26 Jul 2023
The Ross Trust is proud to be supporting a ground-breaking initiative that has the goal of transforming the lives of Aboriginal and Torres Strait Islander children in Victoria.
The trust has committed $300,000 over three years to the THYRVE pilot project, which aims to increase early learning participation and create a strong network of culturally safe and accessible early years services.
The project is an initiative of SNAICC - National Voice for Our Children (SNAICC), the national peak body for Aboriginal and Torres Strait Islander children. The Ross Trust is jointly funding the pilot with the William Buckland Foundation.
SNAICC says that research shows that Aboriginal and Torres Strait Islander children are 2.5 times more likely to have developmental vulnerabilities by the age of five, due to ongoing impacts of intergenerational disadvantage, trauma, and discrimination.
The Victorian Director of the THRYVE project, Simon Fewings, says that Aboriginal community-controlled early learning services have huge potential to improve the outcomes for First Nations children and families across Victoria, from East Gippsland in the south to Mildura in the north-west.
The project will deliver professional support and advocacy services to 12 existing Aboriginal Community Controlled Early Childhood Development and Care Services across Victoria. It will centre on
“This is a unique opportunity to tailor our evidenced-based approach to quality improvement to the context of the individual service and the requirement of the individual practitioner,” Simon says. “We aspire to raise quality in alignment with our communities’ aspirations and needs.”
Planning estimated that more than 2000 people could benefit from the project, from 300 staff and 24 leaders to about 600 young children and hundreds of their family members.
“This project is not just about the value for the pre-schoolers,” Simon says. “A lot of childcare centres are also hubs that link into health and other support services. I’ve realised over the years that feeling connected to a place can make a huge difference to people.
“It may be that a parent or a sibling who is feeling isolated can say hello to a teacher and then that can start a conversation, which makes them feel like they belong. That sense of belonging and connection is a protective factor. Evidence tells us that protective factors make a significant difference in the physical, social, and emotional wellbeing of individuals.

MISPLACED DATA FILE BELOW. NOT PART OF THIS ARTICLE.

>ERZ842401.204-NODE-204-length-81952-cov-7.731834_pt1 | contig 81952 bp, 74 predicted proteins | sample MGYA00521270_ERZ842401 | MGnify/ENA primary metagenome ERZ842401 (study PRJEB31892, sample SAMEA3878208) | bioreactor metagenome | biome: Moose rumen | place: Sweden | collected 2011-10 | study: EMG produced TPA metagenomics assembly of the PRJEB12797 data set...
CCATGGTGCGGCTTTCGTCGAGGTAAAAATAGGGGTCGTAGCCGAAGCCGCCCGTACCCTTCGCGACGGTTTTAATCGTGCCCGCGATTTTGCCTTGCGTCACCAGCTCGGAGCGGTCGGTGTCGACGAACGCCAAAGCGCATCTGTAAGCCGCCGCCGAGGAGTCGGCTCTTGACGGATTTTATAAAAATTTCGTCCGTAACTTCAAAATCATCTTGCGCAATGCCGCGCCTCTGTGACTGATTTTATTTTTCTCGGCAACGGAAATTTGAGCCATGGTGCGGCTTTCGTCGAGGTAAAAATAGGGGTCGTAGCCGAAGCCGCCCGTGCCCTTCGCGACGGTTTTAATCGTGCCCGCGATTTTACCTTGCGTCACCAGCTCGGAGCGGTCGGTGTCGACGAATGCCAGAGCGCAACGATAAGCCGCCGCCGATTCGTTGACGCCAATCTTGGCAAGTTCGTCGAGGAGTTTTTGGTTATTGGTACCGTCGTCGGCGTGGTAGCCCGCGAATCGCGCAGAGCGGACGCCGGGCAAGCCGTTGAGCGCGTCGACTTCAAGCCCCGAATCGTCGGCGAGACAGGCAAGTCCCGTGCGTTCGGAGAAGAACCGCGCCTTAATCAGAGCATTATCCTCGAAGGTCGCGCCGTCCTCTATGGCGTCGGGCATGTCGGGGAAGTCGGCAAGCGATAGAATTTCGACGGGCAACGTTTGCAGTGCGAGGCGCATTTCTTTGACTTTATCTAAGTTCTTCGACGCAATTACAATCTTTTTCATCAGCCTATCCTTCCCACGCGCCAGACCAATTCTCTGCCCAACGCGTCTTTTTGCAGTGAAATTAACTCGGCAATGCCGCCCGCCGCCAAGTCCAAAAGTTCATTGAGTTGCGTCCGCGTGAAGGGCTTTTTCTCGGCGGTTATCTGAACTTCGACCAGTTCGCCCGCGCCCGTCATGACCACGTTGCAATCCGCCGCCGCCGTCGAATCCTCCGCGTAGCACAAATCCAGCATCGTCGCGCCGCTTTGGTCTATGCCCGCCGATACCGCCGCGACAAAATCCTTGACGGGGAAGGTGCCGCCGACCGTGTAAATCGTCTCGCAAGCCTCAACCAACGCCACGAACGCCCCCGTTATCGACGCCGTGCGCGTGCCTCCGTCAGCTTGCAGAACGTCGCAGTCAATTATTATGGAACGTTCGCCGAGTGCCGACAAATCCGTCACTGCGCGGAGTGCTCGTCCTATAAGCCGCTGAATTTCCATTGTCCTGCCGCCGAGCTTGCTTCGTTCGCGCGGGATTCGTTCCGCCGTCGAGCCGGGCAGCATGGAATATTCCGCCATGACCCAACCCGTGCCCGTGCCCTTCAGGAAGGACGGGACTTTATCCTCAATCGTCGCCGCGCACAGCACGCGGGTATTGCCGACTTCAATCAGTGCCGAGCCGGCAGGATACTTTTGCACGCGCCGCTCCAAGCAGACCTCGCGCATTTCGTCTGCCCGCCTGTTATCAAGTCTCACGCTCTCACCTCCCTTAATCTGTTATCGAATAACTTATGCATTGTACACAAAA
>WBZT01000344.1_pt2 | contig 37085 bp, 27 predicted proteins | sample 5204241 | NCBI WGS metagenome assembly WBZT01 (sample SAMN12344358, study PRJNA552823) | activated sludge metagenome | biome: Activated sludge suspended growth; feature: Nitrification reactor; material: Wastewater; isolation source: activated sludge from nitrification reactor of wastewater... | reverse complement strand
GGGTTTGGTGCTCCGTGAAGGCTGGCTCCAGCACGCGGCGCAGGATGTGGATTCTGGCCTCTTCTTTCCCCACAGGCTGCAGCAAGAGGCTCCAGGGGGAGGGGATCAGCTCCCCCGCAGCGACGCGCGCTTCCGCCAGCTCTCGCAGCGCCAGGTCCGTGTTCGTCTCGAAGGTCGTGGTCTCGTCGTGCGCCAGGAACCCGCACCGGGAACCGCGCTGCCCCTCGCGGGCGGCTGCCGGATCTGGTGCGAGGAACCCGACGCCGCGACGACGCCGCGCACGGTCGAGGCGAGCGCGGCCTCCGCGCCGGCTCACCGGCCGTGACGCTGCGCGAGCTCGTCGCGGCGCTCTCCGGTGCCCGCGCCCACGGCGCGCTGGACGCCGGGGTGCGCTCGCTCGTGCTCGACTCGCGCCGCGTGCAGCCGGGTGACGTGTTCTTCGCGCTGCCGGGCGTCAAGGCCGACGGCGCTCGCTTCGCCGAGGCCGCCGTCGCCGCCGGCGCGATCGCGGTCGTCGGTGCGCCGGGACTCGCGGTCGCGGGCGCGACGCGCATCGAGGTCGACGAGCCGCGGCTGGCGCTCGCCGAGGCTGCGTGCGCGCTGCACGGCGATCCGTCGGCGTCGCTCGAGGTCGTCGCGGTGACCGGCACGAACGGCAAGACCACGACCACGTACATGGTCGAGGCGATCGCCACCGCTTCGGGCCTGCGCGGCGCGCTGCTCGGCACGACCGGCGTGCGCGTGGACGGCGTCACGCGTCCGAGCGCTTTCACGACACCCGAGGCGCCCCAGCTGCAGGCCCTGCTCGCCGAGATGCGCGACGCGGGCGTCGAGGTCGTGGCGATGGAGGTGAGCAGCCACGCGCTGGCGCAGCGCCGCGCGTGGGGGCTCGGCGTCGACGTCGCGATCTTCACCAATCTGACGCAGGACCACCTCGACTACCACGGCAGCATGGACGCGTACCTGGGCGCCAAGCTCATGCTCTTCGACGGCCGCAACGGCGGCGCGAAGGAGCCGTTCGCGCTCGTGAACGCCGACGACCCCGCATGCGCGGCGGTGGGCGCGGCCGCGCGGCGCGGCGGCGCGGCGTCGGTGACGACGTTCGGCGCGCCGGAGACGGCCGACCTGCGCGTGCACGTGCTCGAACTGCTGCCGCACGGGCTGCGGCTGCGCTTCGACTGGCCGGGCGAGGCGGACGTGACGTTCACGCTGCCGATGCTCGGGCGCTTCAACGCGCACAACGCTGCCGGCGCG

“We’re very pleased to have The Ross Trust as a new partner to walk this journey with us.”
An independent evaluation of the pilot will assess the project's implementation and outcomes, and measure short, medium, and long-term impact. Findings will be shared with funding bodies, sector experts, and the Aboriginal and Torres Strait Islander community.
The Ross Trust Senior Program Manger Meghan Weekes says she hopes the project’s impact will resonate far beyond its scope, fostering lasting change for generations to come.
“We know that Aboriginal and Torres Strait Islander community-controlled early learning services play a pivotal role in enhancing strengths and outcomes for First Nations children and families, and we are pleased fund this program to address the many challenges that hinder their success,” she says.
The Ross Trust CEO Sarah Hardy says the grant reflects the trust’s commitment to a reconciled Australia and one that is respectful of the spirit of self-determination.
“Aboriginal and Torres Strait Islander people need to have a say in their future to make a positive and enduring difference,” Sarah says. “The Ross Trust is dedicated to listening to the voices of those most impacted by the decisions our country makes.
”Find out more about the work of SNAICC.